By: Abdalla A. Hirad
Saturday, June 17, 2006


The mixed feelings of many Somalis and the international community about the new developments in Mogadishu northwards are not only justified, but clearly raise a cause for concern. What had seemingly started as a rebellion by the masses of Mogadishu against the control of the alleged US-supported warlords may now transpire into a headless, leaderless uprising all over the country. That should have been expected. An alliance of the warlords, with the US and Ethiopia in the mix of actors, is a natural anathema in Mogadishu, especially with the Islamists in the helm.


The containment of the fire started in Mogadishu now very much depends on the ‘Puntland’ and “Somaliland’ administrations ability to avoid its spreading into the whole country. However, there is no telling if these two clan-based administrations could stand against what some Somalis already call a “kacdoon”—a revolution. It is also unlikely that the so-called Islamists will ever come to negotiate with anyone. But even if they do, they will never be able to deliver. They neither have the right leadership nor the organization to do so. At best, they are loosely related, not even connected, religious sects, which are also structured by kinship. The only thing that unites them is a common enemy—the warlords, the TFG, secularism, and anything remotely to do with Ethiopia, the US and the Western world.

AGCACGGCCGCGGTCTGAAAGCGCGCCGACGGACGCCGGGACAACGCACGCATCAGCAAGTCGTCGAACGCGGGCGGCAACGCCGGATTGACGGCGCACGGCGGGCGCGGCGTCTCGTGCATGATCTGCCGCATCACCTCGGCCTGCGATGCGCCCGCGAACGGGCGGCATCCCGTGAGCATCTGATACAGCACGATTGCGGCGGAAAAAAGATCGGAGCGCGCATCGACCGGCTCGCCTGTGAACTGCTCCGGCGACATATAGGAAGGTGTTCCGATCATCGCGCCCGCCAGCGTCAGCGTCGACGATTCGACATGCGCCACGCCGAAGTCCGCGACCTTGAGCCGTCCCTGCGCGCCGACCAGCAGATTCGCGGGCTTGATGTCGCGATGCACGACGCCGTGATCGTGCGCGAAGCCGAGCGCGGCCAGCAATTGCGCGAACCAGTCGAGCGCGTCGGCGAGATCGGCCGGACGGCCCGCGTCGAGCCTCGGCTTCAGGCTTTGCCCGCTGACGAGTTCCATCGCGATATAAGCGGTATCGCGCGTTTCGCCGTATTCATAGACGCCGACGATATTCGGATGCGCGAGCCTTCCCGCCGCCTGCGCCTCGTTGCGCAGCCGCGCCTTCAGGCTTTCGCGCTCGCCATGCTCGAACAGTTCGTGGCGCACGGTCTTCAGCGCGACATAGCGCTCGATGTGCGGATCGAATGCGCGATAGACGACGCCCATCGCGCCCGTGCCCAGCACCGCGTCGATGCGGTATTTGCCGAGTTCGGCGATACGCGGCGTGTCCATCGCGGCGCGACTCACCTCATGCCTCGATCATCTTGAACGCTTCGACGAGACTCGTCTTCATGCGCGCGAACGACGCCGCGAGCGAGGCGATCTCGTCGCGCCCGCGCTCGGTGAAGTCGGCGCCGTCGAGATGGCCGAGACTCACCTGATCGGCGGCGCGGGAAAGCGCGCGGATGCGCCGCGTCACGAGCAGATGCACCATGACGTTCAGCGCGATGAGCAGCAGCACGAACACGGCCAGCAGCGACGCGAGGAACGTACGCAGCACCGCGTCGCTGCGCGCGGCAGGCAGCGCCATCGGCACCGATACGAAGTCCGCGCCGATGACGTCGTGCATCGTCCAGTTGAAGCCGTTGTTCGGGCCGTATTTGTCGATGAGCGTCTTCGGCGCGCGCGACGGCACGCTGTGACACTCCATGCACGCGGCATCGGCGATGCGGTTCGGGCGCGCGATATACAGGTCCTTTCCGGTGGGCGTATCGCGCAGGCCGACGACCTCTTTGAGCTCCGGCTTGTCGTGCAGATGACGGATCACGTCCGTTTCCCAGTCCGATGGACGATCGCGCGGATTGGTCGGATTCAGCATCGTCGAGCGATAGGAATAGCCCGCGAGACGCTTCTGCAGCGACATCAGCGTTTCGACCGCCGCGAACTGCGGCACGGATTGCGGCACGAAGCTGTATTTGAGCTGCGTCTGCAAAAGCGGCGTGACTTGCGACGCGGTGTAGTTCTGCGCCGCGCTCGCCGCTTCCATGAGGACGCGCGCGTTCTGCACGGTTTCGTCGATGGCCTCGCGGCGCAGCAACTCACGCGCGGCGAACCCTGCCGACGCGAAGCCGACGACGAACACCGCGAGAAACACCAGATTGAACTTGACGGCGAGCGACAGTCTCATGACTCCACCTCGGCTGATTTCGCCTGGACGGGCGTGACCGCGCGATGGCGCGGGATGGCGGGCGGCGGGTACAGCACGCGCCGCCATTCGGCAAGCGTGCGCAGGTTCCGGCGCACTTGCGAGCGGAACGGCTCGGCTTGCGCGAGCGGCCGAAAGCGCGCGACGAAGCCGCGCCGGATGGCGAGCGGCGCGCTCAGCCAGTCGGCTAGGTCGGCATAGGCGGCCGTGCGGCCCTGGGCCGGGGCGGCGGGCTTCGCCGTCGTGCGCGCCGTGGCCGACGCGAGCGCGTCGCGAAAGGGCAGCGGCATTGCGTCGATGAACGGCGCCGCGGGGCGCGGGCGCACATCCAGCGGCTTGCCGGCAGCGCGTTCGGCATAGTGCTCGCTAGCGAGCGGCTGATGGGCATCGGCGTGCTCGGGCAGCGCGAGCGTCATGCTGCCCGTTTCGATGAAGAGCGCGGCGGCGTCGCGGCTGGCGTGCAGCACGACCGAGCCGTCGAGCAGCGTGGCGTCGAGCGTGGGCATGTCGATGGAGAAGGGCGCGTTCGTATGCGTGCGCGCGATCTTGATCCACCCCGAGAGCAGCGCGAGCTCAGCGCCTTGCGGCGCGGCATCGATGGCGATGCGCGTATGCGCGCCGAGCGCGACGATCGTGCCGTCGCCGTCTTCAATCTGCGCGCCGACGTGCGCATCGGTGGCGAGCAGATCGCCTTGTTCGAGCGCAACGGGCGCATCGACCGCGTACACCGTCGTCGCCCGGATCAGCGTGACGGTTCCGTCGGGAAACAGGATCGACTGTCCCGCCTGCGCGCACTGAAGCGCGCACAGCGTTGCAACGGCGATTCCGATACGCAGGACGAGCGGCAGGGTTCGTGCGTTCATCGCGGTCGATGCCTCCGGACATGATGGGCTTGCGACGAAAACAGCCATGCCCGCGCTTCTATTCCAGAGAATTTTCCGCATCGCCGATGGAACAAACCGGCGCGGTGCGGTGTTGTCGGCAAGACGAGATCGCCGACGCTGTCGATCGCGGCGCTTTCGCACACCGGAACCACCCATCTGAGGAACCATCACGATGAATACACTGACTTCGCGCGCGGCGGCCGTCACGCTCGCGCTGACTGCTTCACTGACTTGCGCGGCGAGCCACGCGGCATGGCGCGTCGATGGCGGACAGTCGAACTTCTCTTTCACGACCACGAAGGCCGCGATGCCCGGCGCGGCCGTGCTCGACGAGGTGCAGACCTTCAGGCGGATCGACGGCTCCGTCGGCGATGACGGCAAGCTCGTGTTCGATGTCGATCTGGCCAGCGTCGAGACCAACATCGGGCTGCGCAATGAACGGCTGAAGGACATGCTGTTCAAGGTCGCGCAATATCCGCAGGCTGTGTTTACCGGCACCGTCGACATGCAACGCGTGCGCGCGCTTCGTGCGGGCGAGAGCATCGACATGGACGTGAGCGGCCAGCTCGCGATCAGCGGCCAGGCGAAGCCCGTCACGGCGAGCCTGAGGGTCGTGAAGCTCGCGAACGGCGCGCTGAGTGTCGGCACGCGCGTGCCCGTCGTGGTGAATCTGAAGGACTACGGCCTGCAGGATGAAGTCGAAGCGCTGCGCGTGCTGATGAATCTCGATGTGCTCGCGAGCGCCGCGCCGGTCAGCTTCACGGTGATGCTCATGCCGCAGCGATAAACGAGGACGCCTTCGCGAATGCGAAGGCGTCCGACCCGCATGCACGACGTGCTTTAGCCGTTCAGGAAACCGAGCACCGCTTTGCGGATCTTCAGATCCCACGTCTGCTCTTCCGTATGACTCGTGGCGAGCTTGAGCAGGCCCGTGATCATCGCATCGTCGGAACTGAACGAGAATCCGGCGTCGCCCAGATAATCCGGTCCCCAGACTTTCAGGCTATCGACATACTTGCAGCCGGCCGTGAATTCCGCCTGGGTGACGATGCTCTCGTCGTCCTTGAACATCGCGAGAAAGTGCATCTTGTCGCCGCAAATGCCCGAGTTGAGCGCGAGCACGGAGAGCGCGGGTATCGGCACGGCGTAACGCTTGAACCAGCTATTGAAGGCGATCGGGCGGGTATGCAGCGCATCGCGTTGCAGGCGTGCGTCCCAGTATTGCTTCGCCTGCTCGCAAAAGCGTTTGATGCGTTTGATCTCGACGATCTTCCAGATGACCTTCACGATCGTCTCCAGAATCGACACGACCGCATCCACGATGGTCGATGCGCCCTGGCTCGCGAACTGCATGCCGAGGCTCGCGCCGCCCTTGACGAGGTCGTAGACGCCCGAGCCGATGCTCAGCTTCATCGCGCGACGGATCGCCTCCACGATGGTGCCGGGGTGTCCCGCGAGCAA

Hardly can the Transitional Federal Government, based in Baidoa, stand against them militarily, or can persuade them diplomatically, on its own, either. The fact that Sheik Sharif Ahmed has refused the mediation of the Yemen is already telling. Let us just hope upon hope that the Islamists do not attack Baidoa; or that some stupid local cleric does not claim his own “Court” in there, to complicate matters. Suddenly Somalia is a multi-headed monster.


The renewed American interest in the Somali question—which comes too late—is neither very clear nor immediately encouraging. At best, the contact group is a matter of an exploratory expedition. Several flaws are already apparent, which are indicative of the continued confused stance of the US policy towards Somalia.